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The Sequel to Tiberium Dawn details the happenings of the 21st century where Tiberium has spread across the globe.

Directors:

Joseph D. Kucan, Donny Miele (co-director)

Writers:

John Scott Lewinski (additional dialogue), Donny Miele (story) | 5 more credits »
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Around the seemingly immortal leader of the Brotherhood of Nod, Kane, and recounts his ascent to power after narrowly escaping death in the year 2031, ending with Kane re-acquiring the Tacitus artifact from Tiberian Sun, in the year 2052.

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Cast

Cast overview, first billed only:
Michael Biehn ... Commander Michael McNeil
James Earl Jones ... General James Solomon
Joseph D. Kucan Joseph D. Kucan ... Kane
Frank Zagarino Frank Zagarino ... Anton Slavik
Christine Steel ... Umagon
Monika Schnarre ... Oxanna Kristos
Kris Iyer Kris Iyer ... Chandra
Francesco Quinn ... General Vega
Adoni Maropis ... General Hassan
Christopher Winfield Christopher Winfield ... Tratos
Thyme Lewis ... Maychek - Nod Anchorman
Daniel Kucan Daniel Kucan ... Jake McNeil (as Dan Kucan)
Athena Massey ... Kodiak Pilot Brink
Bayani Ison ... Base Commander Tao
Nils Allen Stewart ... Mutant Commando
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Storyline

The plot develops in two different paths depending on the side you take. If you choose GDI you get to play field commander Michael McNeil and try to rid the world of Kane and his Brotherhood of NOD. Fighting around the world (That means: North America and Europe), gaining the help of the Forgotten and enlisting them in the massive battle. And in the end the good guys win and the Kodiak flies to from the night side to the day side of Earth. If you choose NOD you get to play Anton Slavik and try to take over the Brotherhood of NOD and make the day that 'The Technology of Peace Will Flow Throughout the Land' come. Then the presumed dead Kane returns and you play under him taking the fight to the GDI's territory for world domin...I mean peace. And in the end the bad guys win and the Montauk can't fly from the night side to the day side of the Earth because the Earth is glowing green. Written by Sabre Runner <s-runner@iname.com>

Plot Summary | Add Synopsis


Certificate:

T | See all certifications »

Parents Guide:

View content advisory »
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Details

Official Sites:

Studio Site

Country:

USA

Language:

English

Release Date:

27 August 1999 (USA) See more »

Filming Locations:

Las Vegas, Nevada, USA

Company Credits

Production Co:

Westwood Studios Inc. See more »
Show more on IMDbPro »

Technical Specs

Sound Mix:

Stereo

Color:

Color
See full technical specs »
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Did You Know?

Trivia

In the GDI opening scene, Kane asks General Solomon rhetorically: "If I am cut, do I not bleed?" Paraphrasing a line from Shylock's monologue in The Merchant of Venice by William Shakespeare. See more »

Goofs

Despite being a senior military officer (and in a future setting), Commander McNeil wears the insignia of a Specialist 5 on the left arm of his leather jacket, an enlisted (non-officer) rank that was abolished in 1985. Also, Chandra, a Lieutenant Commander according to the game manual, is wearing chevrons on his right sleeve that appear to be the rank insignia of a Senior Airman in the U.S. Air Force. See more »

Quotes

Kane: It would be a sad error in judgement to mistake me for a corpse.
See more »

Alternate Versions

To avoid problems with the German censors (namely the Bundesprüfstelle für jugendgefährdende Schriften, BPJS), the human soldiers were replaced with cyborgs. See more »

Connections

Featured in Troldspejlet: Episode #35.12 (2006) See more »

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User Reviews

 
Notable for what it brings to the table, overlooked due to bugs... and Firestorm is a reasonable add-on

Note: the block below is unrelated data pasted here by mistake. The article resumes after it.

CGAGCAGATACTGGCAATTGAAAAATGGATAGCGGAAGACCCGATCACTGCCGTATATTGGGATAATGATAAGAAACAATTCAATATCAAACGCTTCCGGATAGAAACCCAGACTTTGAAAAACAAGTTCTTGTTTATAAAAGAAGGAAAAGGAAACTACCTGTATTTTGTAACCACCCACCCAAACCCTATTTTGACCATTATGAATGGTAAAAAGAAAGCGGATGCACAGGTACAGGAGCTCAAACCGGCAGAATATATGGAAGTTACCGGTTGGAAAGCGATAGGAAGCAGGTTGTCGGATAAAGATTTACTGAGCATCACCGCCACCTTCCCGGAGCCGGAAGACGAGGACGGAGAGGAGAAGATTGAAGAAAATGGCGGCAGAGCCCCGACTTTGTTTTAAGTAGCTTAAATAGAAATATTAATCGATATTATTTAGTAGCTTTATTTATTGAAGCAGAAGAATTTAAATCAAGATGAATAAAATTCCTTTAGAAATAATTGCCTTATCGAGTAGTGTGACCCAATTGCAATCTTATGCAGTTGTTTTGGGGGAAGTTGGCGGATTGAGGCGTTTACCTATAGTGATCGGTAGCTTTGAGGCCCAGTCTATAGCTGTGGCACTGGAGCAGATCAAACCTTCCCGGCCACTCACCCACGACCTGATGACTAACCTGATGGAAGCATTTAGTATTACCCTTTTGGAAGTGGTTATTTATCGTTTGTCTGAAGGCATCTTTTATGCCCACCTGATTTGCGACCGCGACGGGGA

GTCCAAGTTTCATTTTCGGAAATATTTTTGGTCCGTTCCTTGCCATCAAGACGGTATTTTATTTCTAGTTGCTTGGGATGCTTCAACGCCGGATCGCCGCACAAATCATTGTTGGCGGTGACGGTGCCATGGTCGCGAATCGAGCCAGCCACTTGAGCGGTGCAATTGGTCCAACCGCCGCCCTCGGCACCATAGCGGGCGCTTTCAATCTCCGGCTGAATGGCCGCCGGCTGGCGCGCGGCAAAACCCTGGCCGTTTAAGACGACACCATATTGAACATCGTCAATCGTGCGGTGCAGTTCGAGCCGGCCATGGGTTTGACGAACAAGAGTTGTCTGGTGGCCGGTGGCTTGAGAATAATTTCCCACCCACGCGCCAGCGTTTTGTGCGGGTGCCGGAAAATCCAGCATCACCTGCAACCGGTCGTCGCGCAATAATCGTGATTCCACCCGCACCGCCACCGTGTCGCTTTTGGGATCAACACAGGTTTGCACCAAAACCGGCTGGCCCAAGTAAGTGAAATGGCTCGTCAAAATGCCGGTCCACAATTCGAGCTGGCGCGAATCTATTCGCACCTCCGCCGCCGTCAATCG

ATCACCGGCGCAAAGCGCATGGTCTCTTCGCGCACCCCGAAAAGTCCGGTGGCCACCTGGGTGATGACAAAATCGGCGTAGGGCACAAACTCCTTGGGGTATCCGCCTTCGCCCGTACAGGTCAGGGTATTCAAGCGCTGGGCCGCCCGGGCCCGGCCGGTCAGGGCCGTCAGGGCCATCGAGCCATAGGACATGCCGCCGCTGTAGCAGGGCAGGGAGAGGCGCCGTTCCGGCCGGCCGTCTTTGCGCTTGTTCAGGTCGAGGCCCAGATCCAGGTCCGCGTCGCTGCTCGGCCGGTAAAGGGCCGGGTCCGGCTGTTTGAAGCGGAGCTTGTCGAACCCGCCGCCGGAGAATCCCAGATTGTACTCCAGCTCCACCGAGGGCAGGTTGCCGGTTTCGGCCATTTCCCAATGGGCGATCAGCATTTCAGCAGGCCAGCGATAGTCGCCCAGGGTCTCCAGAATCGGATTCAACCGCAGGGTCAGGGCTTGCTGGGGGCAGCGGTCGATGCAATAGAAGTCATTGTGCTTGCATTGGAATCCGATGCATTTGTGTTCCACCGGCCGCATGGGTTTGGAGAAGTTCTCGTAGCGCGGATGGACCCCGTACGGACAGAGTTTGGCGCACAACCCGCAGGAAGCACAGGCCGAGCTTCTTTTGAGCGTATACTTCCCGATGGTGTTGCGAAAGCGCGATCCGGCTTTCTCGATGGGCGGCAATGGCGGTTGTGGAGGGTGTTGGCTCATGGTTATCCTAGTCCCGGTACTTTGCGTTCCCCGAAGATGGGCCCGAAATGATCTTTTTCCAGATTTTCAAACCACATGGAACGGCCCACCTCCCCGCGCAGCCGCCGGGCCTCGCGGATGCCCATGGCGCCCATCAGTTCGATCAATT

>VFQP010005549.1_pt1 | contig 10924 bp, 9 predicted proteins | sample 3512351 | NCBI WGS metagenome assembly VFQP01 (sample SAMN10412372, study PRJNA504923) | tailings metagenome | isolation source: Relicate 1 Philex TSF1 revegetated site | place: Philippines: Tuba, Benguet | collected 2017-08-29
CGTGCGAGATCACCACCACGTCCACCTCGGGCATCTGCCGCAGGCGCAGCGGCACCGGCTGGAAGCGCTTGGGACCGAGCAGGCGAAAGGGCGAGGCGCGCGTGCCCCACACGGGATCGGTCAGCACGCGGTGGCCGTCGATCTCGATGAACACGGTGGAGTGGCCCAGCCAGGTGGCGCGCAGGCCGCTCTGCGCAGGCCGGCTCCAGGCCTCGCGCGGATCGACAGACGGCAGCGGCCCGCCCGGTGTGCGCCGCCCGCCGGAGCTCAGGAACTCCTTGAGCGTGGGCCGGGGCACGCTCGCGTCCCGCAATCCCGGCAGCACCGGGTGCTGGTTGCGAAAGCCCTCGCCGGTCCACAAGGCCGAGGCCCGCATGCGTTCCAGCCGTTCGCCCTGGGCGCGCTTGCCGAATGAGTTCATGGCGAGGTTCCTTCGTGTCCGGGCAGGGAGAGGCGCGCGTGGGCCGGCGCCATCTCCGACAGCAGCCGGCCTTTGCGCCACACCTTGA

The following review will cover both Tiberian Sun and Firestorm. With how negative many people seem towards this game, one must assume that they forgot the many new things that it introduced to Westwood's on-going Command & Conquer series... or maybe they just got tired of waiting. I believe this game was in development for no less than four years... and it admittedly still feels less than fully complete. There are several bugs, and the AI still needs work(and more hand-holding is required than earlier games, due to some of the new features). Firestorm did not fix any of these issues, and it did bring about one or two new ones. But instead, let's look at all the things that this game did do, rather than the fairly few things that it did not. It introduced several new major things, some of which are really good, including hills, cities(instead of the endless "villages" of the last two games), tunnels, more elaborate terrain, turning power on and off, it made bridges repairable, etc. It tried something new with the cut-scenes(characters no longer talk at you, you play a character seen on screen). Firestorm brought back the familiar method of having the characters brief you, talk into the camera as if they were speaking directly to you(this brings about some slightly awkward editing in a few parts of the briefings, but those are relatively easy to ignore). How you feel about these changes and additions is obviously subjective, but the creativity and courage required should be commended. The whole game has a very slick, stylish look to it. Firestorm maintains this look. The graphics are improved, with much more detailed and realistic effects on explosions and such. The story-telling is adequate. Firestorm has about the same quality of that, though the story is somewhat less... well, less(both sides pretty much follow the same story-line, and while the idea expressed in the plot was originally an interesting one within the realm of science fiction, it is now something of a cliché within that genre). The animated portions of the cut-scenes look stunning. The casting is good, with James Earl Jones and Michael Biehn both given lines and roles that fit them(the former being an authoritative type, the latter being the determined soldier). Firestorm, apart from the character of Slavik, has hardly any of the characters from Tiberian Sun return, though the new ones certainly aren't bad(and at least CABAL comes back, and he's awesome(not that Slavik isn't, too)). The acting and writing vary. As with the first Command & Conquer, there are plenty of highly powerful units, but this game also presents you with ways of dealing with them all. Even the super-weapons are both powerful and possible to stop(well, not the Ion Cannon, but it can do enough damage to be useful, and too little to be devastating on its own). Firestorm adds a few units and changes around some of the ones that were already there, to further increase the level of fairness (as well as making things more interesting and intense, with the new Mobile War Factory that both sides get, the Mobile EMP Cannon and the Mobile Stealth Generator), though the addition of an artillery unit for GDI(whilst definitely a cool addition and very, very helpful) seems completely out of character). Firestorm's new units are implemented in the single player portion reasonably well(and they're helpful, in general, to boot). Both sides have some really cool technology to play around with, and they both have a rather... interesting APC, neither of which I will describe here. Firestorm's difficulty picks up where Tiberian Sun left off, making for a good challenge. The sound is somewhat limited, and the music, whilst still sounding good, doesn't really have the whole adrenaline-pumpin' thing that we've seen in the other games. It does create a solid mood, though. Firestorm has quite a few in-level characters get downright chatty, compared to earlier games, maybe to make up for the limited sound of Tiberian Sun. The level design is fairly good, and both sides *definitely* get a satisfying finale. Firestorm scores reasonably high marks on that, as well... while there are only nine new levels per side, they're all good, connected(unlike those of every add-on in this franchise preceding it) and are often quite interesting... such as the level where you, fighting as NOD, battle using the Tiberium creatures to fight for you and the GDI mission where you must stop a civilian riot; both sides again get a great finale each, though the last level of both campaigns is basically the same. Firestorm, in general, offered far more(well, earlier add-ons had more single player levels, but apart from that) than the expansion packs to the Command & Conquer games prior to it; it had an actual story(if perhaps not the best one), there were new cinematics to brief you on the missions, the new units in no way felt recycled, several new buildings and such were added instead of only(which both Firestorm and Tiberian Sun admittedly does) reusing ones we've seen before... as Tiberian Sun is a landmark in RTS games, Firestorm is one for C&C add-ons. The multi-player is also quite good, with a few dozen playable levels(Firestorm added more levels, as well as the World Domination mode), a solid randomizing generator which you can set values for a number of properties, to ensure more, and several features that can be turned on or off before you start playing, including the old favorite of RTS games(which had not been seen in the C&C games before this point), Fog of War, as well as whether or not bridges can be destroyed, whether or not the players will be allowed bases, etc. I recommend Tiberian Sun to any fan of RTS games, in particular those who want more of the (rightfully) popular Command & Conquer universe. I recommend Firestorm for anyone who enjoyed Tiberian Sun and wanted more of that, because for that, it definitely doesn't disappoint. 7/10